After a road weary fall, we decided to head to the Texas coast. We loved our stay there last year for Thanksgiving and two weeks at the National Seashore sounded like just the break we needed. We also wanted to check out some RV casitas we’ve been researching as an option for a winter base. Plus, there was a week of nice weather in the forecast. This meant we could hit up two more national parks, Guadelupe and Carlsbad, that we haven’t been able to visit because of their high elevation.
We arrived at Guadelupe Mountains National Park on November 3rd. The RV camping is basically spots in the parking lot so nothing special, but it put us right in the middle of the views. Guadelupe is a “desert meets mountains” sort of place so you have yucca and cactus alongside juniper and pine.
This parking lot was also the major trailhead so we saw a lot of backpackers getting their permits and heading out for multi-night treks. As the weather turned chillier and stormier over the weekend we were glad to be snug in our trailer!
Lucky for us we picked a beautiful morning to hike to Devil’s Hall. Being in the desert we’ve missed out on fall colors so it was a treat to see so much beautiful color on the trees along the way.
Before you get to Devil’s Hall You have to navigate the Devil’s Staircase.
I’m about half way up it here. It was even trickier coming back down. 🙂 The hall is a narrow passage between two cliffs of layered stone. It was pretty cool.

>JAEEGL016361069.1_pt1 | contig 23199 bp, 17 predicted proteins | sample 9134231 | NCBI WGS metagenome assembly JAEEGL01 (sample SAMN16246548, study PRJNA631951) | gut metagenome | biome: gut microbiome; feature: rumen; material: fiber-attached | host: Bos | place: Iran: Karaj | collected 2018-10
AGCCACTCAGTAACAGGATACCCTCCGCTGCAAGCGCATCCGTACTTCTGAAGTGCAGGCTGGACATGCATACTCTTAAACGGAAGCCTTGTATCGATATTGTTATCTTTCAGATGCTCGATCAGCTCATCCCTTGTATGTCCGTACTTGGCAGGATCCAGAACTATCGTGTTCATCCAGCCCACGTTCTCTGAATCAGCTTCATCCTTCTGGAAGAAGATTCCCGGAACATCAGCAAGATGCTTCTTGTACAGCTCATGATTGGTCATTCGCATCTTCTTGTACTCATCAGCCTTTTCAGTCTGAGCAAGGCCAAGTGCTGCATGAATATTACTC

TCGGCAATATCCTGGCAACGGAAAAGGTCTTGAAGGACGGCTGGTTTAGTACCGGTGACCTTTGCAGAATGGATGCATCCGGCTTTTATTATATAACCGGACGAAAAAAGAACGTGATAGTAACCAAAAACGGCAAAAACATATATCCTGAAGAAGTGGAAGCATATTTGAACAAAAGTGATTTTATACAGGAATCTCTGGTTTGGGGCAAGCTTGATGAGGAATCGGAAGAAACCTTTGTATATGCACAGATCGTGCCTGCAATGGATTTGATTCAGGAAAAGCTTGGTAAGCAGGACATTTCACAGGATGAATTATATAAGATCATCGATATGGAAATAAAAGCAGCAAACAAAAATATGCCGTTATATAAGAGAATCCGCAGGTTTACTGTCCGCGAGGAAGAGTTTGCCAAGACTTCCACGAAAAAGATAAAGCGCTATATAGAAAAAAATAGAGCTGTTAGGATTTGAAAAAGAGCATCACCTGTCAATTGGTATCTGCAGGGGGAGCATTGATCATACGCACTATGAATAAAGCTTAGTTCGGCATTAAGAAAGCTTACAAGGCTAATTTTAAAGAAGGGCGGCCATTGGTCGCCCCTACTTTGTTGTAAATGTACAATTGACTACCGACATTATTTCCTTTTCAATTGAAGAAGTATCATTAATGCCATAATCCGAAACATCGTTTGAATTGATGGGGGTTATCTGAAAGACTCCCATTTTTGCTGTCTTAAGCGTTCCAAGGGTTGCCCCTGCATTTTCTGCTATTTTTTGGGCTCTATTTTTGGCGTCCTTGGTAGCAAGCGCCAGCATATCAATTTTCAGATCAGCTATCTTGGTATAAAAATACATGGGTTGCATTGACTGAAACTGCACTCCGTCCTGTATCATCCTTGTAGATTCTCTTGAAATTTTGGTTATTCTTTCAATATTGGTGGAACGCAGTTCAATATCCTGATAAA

The color was just as amazing on our way back.
We also visited a couple of sights in the park. There are ruins of a Butterfield Overland Mail Stagecoach Stop, the highest on the route at 5,534 feet. Butterfield was the first transcontinental mail service. The coaches ran round the clock, covering the 2800 miles in 25 days or less. The stations were important to provide food and fresh horses.
We walked around the Frijole Ranch. The buildings weren’t open the day we were there, but we peered in the windows. The red building was once the schoolhouse. They also had an amazing spring-fed irrigation system that watered an orchard.
Guadelupe and Carlsbad are about 45 miles apart so we could have driven to the caverns, but we opted to move our trailer to a boondocking spot closer to the park.
By now you should know that caves are not really my thing, but I have to say Carlsbad blew me away. I had researched the options and found you could hike through the Natural Opening and down into the cave at your own pace. It didn’t look like there were any tight spaces so I thought I’d be fine and I was.
Turns out I was too enthralled by all the cool cave formations to feel claustrophobic, plus the rooms are huge!
Every turn brought another amazing view.
Often times it felt like we were on the set of Star Trek landing on a distant planet.
After walking the paved trail from the Natural Entrance, you end up 800 feet below the surface in the Big Room, which has a 1.25 mile loop trail.
This room is gigantic, the size of 14 football fields, and filled with formations.
By the end we were on overload and happy to take the elevator back up 38 floors to the surface.
If you only visit one cave in your lifetime, this is the one. What an amazing journey into a strange underground world. Even though I’m not a cave person I loved it. Although I do think I’ve now fulfilled all my cave needs for a lifetime. 🙂
Well that brings our grand total to 15 National Parks!
It’s been a while since I last posted. We’ve been covering lots of ground visiting family, which I’ll get to in another post, and there hasn’t been much time to write. But I realized I never posted this blog about our great time at Lake Mead in April. Reading it over, I’m wishing I was back there right now…